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Effects of Climate Change on European Wine

Climate change—the gradual changing of temperatures, weather patterns, and more across the world as a direct consequence of human pollution and unregulated industry—quite certainly has far-reaching effects. For one thing, it’s quite worrisome because it has been threatening the survivability of a number of species around the globe, and many have already gone extinct, threatening the delicate balance of countless ecosystems.

And—as upsetting as this will no doubt be for wine lovers—one of the many life forms threatened by climate change is the grapevine, and Europe, in particular, is being hit hardest by this threat. While it’s unlikely the grapevine or any varietals thereof will go extinct (that is why botanical gardens are kept with samples of numerous varietals that winemakers can take cuttings from, after all), this news is still rather troubling, because climate change is giving winemakers in Europe, the continent that produces the highest volume of wine—about 17 billion liters per year—and the greatest number of delectable fine wines in the world, a hard time cultivating their vines, and making it rather difficult to produce the same volumes and quality of wine they’re known for.

Climate Change Effects as Applied to Vineyards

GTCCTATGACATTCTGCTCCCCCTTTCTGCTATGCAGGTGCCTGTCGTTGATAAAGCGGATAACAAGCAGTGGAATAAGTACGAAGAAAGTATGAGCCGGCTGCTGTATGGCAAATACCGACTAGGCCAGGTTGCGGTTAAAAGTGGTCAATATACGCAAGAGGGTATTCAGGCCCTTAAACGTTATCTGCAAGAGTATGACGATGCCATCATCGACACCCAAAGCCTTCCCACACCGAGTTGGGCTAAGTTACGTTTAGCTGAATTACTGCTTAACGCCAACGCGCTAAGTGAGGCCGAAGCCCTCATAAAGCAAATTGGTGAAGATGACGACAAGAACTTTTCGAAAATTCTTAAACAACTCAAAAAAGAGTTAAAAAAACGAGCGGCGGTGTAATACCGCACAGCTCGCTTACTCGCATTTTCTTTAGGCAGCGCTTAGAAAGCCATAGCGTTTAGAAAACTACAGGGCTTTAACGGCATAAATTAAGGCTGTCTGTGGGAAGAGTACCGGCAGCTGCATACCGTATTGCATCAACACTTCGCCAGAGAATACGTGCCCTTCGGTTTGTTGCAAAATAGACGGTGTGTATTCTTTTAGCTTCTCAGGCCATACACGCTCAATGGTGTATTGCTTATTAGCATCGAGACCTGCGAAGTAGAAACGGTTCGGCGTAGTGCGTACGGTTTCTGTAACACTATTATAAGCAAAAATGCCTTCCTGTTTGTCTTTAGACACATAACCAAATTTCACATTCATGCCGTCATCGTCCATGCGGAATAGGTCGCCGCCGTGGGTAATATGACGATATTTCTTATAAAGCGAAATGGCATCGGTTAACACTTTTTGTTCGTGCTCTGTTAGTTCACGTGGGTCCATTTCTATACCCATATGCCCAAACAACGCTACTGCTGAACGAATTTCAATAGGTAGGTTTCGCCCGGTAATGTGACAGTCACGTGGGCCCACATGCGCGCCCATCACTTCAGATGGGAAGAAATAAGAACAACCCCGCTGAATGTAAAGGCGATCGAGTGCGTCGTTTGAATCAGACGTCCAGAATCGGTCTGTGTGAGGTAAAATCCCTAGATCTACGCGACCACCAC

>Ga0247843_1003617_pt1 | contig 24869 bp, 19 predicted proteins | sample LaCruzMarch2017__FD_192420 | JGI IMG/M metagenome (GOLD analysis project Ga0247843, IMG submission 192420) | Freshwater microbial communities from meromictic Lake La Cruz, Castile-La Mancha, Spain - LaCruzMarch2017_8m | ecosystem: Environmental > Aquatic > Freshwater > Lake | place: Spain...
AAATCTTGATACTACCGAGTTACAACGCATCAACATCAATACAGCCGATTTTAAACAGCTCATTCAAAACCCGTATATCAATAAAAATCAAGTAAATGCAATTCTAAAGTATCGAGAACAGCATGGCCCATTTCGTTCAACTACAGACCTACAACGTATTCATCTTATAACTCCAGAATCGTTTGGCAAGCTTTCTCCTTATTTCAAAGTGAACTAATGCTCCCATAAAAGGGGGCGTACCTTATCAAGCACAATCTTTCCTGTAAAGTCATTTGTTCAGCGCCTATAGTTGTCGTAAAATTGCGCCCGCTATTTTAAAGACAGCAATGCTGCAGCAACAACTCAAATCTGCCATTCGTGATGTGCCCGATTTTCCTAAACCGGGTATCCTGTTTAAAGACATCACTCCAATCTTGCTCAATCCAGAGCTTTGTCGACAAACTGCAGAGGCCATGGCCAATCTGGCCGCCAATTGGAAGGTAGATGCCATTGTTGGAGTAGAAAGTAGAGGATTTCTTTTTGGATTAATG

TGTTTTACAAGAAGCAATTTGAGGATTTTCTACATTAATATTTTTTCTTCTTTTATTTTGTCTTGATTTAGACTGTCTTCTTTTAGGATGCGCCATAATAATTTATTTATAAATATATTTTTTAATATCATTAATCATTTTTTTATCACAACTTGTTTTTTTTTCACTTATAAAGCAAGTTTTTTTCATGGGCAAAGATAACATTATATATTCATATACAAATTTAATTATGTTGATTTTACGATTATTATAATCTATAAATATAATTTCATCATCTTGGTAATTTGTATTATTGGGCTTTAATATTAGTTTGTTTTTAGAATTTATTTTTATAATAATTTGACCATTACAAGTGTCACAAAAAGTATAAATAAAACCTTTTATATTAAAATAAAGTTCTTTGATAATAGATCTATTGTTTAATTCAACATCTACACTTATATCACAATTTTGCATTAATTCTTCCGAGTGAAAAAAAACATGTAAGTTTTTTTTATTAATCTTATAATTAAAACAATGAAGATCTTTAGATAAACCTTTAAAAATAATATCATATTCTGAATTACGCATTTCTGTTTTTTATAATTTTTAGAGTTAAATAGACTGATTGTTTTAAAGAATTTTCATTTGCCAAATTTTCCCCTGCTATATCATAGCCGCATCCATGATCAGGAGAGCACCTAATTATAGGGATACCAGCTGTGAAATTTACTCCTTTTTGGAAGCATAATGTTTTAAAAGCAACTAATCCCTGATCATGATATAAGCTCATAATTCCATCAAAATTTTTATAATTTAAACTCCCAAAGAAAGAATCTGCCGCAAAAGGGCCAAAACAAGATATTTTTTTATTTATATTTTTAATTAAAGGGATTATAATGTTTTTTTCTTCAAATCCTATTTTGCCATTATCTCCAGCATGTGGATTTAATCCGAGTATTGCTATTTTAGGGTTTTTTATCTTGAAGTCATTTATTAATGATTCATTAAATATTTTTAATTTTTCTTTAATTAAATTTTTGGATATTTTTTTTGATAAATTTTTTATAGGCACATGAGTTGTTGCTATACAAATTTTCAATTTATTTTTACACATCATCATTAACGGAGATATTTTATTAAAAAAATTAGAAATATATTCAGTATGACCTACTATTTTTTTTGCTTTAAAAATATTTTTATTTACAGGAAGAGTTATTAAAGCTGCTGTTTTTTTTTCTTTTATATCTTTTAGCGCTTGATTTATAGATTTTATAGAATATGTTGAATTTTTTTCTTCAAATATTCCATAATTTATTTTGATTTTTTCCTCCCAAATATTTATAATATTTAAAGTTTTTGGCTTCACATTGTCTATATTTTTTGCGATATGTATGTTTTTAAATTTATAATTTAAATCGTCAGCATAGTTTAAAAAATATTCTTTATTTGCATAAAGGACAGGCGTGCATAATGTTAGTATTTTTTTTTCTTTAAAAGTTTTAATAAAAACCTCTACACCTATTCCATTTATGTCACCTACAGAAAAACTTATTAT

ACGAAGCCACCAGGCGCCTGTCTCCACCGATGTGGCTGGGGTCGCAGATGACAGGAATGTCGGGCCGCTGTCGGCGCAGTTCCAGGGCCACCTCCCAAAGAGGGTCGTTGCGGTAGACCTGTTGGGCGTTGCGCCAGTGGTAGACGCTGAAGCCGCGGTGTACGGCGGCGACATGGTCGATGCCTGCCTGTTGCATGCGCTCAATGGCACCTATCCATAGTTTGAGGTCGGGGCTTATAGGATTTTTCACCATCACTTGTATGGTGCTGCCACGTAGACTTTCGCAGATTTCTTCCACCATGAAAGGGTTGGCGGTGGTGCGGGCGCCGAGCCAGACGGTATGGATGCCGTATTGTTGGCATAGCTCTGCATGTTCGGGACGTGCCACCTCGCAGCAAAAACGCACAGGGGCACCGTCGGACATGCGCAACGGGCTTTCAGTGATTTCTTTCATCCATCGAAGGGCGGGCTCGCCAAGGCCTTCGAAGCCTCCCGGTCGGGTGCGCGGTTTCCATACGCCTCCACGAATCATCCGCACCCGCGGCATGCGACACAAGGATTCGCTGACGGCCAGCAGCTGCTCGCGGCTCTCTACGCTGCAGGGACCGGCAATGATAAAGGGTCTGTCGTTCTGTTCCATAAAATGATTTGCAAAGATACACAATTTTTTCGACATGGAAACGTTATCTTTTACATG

A combination of heat, lack of water, and very strong, frequently shifting winds has very recently begun to plague a number of European vineyards across the continent. The heat tends to produce grapes with a higher sugar content, which ultimately means wine with more alcohol, but this is not necessarily a good thing, as a more alcoholic wine does not automatically mean a better wine (better at getting you drunk, maybe, but not necessarily more flavorful or complex). Further, lack of water threatens total yield, making it difficult to maintain typical levels of production. Not only does this impact immediate availability of wine—a problem which could ultimately cause soaring prices in response to a high demand and low supply—it could threaten to put smaller vineyards out of business if they can’t manage to make enough wine to stay afloat economically.

The Future of European Wine
The worst part of this whole ordeal is that there aren’t any perfect, elegant, or wholly effective solutions presenting themselves at the moment, and no reason to expect them to magically appear anytime soon. The future of wine all over Europe is looking pretty grim, and it’s very likely we’re going to see a sharp drop in wine production from the biggest wine giants in the world (France and Italy, in particular, remain the current highest wine producing countries in the world by volume).

One possible, although unpalatable solution, is the notion of moving vineyard further north, to lands less ravaged by climate change. The issue here, of course, is that vineyards are long-term commitments. It’s not all that easy to just uproot (both literally and figuratively) your vineyard and move it north, because starting afresh and planting new vines means waiting years—around 30 in many cases—before you can make the same kind of high quality wine you might have before (obviously, it does not take this long before grapevines bear fruit, but for a time, a newly-started winemaker would be very limited in the kind of wine they could produce, and the rich complexities of old-vine wines, of course, need many years of vine maturation before they can produce the highest quality product).